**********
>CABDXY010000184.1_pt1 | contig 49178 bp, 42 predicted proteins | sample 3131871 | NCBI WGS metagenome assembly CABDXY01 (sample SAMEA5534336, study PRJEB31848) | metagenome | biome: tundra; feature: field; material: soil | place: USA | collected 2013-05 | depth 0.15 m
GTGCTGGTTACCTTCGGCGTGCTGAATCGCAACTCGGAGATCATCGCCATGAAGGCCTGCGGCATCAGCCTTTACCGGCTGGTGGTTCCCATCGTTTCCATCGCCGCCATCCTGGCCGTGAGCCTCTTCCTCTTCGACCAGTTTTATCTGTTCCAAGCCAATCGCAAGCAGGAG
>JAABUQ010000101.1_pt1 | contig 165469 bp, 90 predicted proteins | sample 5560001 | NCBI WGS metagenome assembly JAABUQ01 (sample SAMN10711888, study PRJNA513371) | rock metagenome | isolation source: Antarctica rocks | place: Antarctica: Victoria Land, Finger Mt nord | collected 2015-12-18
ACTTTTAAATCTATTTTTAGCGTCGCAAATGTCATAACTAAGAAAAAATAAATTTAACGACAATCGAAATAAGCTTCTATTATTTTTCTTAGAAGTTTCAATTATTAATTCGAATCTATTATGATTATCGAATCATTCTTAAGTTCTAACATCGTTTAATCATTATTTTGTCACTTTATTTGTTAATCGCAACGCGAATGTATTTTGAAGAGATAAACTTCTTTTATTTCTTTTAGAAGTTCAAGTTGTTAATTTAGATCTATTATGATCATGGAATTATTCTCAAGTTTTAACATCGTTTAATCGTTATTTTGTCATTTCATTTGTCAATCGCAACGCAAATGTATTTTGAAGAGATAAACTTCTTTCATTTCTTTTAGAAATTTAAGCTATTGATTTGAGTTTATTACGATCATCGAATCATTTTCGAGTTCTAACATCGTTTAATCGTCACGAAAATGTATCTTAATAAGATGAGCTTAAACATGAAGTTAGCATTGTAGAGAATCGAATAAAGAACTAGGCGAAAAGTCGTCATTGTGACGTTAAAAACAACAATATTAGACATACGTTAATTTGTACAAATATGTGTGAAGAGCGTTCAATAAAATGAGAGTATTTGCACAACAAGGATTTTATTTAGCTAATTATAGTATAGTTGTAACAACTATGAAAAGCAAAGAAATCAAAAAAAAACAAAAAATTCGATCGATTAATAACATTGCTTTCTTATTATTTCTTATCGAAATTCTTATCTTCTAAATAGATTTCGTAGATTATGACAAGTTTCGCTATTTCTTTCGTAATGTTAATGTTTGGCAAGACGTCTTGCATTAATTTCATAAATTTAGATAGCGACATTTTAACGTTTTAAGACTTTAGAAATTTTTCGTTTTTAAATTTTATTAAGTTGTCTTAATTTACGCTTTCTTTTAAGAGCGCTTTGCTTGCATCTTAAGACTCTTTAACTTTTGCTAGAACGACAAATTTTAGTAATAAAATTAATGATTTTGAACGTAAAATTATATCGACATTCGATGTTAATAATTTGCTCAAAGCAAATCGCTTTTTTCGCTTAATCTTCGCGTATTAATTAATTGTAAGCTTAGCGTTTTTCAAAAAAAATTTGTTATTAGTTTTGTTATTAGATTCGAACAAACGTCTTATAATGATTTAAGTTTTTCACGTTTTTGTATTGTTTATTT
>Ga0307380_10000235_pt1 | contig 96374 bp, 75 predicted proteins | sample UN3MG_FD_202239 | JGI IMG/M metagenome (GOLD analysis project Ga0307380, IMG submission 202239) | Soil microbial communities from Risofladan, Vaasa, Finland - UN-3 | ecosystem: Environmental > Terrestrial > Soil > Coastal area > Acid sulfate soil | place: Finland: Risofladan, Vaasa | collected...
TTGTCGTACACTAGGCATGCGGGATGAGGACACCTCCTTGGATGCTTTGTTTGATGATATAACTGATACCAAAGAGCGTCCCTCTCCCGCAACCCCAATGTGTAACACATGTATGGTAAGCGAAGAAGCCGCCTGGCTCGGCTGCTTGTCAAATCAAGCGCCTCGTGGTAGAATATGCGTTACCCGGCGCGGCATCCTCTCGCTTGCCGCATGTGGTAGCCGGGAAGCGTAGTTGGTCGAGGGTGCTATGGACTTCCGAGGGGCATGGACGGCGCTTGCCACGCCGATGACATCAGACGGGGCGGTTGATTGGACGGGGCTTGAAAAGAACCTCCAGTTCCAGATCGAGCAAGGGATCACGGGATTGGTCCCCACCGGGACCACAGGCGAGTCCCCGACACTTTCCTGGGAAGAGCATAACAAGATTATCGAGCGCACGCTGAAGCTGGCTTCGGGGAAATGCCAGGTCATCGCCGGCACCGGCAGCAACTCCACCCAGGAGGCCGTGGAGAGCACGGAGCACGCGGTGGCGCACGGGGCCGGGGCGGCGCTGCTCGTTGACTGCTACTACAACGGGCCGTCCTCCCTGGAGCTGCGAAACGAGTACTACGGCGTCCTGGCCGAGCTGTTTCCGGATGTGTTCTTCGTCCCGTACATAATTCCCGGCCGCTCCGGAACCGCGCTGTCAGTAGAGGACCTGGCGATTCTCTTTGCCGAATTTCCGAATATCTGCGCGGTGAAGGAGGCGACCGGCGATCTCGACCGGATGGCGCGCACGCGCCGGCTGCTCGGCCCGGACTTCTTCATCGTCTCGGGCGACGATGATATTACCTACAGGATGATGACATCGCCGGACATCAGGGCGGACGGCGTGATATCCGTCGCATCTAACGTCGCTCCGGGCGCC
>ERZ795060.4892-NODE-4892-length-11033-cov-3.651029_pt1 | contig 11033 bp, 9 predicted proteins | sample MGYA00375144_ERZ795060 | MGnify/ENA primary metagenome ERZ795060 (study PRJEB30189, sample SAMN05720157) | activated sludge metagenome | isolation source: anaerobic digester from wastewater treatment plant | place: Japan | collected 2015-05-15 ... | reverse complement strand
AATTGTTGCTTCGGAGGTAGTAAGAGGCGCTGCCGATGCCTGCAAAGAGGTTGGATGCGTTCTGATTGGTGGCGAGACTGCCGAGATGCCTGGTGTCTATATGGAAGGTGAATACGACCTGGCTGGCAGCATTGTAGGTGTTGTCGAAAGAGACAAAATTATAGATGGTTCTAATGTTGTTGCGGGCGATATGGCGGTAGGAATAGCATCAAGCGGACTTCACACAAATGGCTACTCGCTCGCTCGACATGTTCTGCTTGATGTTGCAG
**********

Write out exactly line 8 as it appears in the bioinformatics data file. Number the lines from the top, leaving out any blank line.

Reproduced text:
AATTGTTGCTTCGGAGGTAGTAAGAGGCGCTGCCGATGCCTGCAAAGAGGTTGGATGCGTTCTGATTGGTGGCGAGACTGCCGAGATGCCTGGTGTCTATATGGAAGGTGAATACGACCTGGCTGGCAGCATTGTAGGTGTTGTCGAAAGAGACAAAATTATAGATGGTTCTAATGTTGTTGCGGGCGATATGGCGGTAGGAATAGCATCAAGCGGACTTCACACAAATGGCTACTCGCTCGCTCGACATGTTCTGCTTGATGTTGCAG